>> FWIW, the existing kernel package installed today (a debug kernel
>> even) is ~142 MB. 123MB of that is the /lib/modules content. ~6MB of
>> that is vmlinuz. The remaining 13MB is the initramfs, which is
>> actually something that composes on the system during install and not
>> something we can shrink from a packaging standpoint.
> It also helps with monitoring. 3-4 years from now after all the chopping,
> these pacakges bloat right back up and everyone forgets why we chopped in
> the first place. Hard requirements help keep everything in check and
> forces people to request more space which the cloud team can evaluate
> properly and still control their enviroment.
Well, if we can remember why we put up a fixed size requirement, why
can't we remember why we did the chopping? ;) Anyway, I think it's
Heh. Ever work with open source projects? The turnover and lost
knowledge is one thing. However, to me the biggets problem would be the
'lack of caring'.
Trust me you can convince everyone to chop MBs out of their packages. You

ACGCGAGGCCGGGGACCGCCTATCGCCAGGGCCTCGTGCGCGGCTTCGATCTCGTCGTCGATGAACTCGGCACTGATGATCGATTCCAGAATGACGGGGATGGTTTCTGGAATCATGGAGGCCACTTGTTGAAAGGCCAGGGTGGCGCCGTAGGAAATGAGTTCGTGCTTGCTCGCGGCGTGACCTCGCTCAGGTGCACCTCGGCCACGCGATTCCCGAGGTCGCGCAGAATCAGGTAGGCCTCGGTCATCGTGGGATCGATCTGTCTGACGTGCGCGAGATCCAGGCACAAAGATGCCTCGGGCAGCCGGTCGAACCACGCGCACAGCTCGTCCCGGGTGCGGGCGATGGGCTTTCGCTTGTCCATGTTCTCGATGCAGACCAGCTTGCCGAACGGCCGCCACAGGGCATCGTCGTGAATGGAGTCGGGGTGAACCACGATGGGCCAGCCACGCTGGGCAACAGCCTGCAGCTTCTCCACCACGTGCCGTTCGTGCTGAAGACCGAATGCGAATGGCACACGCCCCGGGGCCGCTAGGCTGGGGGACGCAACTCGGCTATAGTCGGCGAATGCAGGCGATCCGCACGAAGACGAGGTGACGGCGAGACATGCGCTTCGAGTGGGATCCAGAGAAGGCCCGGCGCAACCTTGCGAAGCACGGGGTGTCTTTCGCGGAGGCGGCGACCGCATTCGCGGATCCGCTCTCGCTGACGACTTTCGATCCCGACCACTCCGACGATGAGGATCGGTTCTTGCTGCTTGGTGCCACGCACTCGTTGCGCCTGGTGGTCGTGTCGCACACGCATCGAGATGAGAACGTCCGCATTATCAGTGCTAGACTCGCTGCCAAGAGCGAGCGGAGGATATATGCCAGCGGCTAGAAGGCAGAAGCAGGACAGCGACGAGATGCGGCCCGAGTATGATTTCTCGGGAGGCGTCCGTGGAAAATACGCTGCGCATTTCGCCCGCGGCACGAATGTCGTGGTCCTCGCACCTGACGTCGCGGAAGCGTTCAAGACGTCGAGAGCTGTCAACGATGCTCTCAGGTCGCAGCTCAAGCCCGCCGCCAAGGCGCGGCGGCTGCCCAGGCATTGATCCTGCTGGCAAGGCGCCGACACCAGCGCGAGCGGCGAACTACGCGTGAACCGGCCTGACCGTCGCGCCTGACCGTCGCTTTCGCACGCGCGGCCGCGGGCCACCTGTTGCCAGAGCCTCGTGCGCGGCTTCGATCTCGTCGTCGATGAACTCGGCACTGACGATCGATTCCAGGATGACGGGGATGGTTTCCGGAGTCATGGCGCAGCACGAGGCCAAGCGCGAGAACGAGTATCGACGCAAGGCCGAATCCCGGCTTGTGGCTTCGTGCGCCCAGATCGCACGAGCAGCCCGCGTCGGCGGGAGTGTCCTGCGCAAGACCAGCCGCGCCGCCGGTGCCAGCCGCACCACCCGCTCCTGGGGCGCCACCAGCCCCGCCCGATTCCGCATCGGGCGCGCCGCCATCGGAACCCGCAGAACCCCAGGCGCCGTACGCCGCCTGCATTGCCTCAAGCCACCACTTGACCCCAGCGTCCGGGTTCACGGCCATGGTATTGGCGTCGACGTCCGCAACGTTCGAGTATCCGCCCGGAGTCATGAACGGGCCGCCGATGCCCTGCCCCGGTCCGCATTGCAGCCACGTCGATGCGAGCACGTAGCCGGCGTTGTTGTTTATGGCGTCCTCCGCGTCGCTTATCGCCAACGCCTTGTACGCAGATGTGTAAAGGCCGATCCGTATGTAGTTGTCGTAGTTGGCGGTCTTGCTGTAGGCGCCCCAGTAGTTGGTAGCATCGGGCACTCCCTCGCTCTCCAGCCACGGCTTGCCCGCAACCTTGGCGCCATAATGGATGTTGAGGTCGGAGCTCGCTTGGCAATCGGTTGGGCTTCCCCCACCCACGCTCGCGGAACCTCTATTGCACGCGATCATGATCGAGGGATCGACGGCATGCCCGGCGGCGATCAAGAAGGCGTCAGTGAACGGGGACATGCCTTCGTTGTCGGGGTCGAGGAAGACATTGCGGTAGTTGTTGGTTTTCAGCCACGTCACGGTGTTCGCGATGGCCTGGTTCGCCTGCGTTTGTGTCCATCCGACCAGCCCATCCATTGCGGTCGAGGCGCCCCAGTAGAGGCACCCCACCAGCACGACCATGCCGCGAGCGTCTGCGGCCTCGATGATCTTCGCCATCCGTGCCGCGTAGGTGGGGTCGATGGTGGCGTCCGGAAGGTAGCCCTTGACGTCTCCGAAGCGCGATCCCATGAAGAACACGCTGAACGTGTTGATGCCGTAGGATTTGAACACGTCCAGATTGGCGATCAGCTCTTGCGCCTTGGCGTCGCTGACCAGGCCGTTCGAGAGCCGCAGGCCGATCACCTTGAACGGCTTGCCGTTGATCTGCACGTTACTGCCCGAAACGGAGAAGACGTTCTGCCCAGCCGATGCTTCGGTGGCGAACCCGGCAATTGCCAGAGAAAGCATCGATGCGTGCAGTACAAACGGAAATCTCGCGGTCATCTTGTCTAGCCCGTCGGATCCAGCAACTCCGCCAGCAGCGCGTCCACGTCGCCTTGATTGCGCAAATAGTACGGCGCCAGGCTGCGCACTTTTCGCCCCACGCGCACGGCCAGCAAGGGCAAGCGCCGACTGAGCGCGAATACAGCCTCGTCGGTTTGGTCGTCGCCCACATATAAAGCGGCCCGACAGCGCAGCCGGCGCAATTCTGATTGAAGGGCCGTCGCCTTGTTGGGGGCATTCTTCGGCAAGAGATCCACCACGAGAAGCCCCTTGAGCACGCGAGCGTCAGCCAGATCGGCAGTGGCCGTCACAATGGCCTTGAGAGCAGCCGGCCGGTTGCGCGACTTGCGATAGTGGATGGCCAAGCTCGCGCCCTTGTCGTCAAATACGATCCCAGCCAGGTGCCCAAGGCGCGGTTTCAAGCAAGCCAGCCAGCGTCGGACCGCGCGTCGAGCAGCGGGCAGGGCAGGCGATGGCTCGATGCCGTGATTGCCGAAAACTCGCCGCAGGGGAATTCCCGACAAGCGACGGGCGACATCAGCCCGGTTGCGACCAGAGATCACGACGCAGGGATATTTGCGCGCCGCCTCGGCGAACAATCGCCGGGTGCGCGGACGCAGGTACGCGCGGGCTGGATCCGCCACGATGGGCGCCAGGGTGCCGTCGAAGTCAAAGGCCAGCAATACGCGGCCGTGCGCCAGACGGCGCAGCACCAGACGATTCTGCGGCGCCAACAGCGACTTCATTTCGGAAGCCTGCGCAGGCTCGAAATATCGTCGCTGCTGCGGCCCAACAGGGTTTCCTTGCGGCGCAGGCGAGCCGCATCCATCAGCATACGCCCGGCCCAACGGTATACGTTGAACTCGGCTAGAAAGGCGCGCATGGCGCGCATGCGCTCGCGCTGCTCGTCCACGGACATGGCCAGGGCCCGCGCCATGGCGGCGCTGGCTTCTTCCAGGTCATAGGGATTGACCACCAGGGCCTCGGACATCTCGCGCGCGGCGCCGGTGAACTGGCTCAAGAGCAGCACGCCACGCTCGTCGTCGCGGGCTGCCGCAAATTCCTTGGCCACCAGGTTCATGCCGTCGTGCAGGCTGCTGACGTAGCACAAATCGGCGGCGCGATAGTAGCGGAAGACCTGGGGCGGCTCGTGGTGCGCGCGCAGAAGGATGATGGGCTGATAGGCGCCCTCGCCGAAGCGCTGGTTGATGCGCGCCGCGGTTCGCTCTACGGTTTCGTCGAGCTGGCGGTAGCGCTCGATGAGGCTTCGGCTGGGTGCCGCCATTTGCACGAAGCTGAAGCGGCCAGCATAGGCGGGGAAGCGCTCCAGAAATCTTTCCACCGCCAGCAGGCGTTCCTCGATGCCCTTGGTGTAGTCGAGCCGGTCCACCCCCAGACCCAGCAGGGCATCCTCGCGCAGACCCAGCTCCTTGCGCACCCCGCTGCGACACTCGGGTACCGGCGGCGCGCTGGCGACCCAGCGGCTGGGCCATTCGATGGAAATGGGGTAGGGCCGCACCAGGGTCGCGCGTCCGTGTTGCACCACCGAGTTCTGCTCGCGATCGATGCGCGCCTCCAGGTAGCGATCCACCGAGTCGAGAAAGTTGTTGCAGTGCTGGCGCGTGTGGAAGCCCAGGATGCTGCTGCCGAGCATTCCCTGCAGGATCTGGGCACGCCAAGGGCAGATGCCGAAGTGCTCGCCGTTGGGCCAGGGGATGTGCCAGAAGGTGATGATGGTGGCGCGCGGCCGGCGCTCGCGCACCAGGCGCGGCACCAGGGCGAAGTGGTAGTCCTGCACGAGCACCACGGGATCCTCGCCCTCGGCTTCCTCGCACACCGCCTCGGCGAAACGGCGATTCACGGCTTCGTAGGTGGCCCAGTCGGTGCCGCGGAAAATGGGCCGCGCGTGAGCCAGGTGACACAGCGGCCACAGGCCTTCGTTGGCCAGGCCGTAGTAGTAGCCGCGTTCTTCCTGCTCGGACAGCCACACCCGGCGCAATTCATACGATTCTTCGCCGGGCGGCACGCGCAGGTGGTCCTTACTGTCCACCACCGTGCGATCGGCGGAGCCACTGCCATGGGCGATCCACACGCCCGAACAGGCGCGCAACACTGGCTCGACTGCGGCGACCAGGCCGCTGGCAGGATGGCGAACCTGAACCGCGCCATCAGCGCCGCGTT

might even get something really small for your cloud deployment.
Fast forward a year. Do you think package maintainers are going to
remember to go through the painful exercise of chopping again when they
rebase their packages or add new features? Probably not. Bloat will
shoot right back up.
Heck look at Fedora in the last few years. It went from running fine on a
laptop with 2GB of memory to now needing a laptop with 4GB of memory and
lots of disk space. Why? Because everyone thinks memory and disk is
However, cloud folks have a different attitude. Memory and disk is
_not_ cheap and can impact their business.
Without disk and memory budgets how are you going to manage the bloat and
make sure the cloud deployments are competitive and provide the host
providers the most bang for the resource buck?
And I get that it is hard to come up with numbers like this. So I would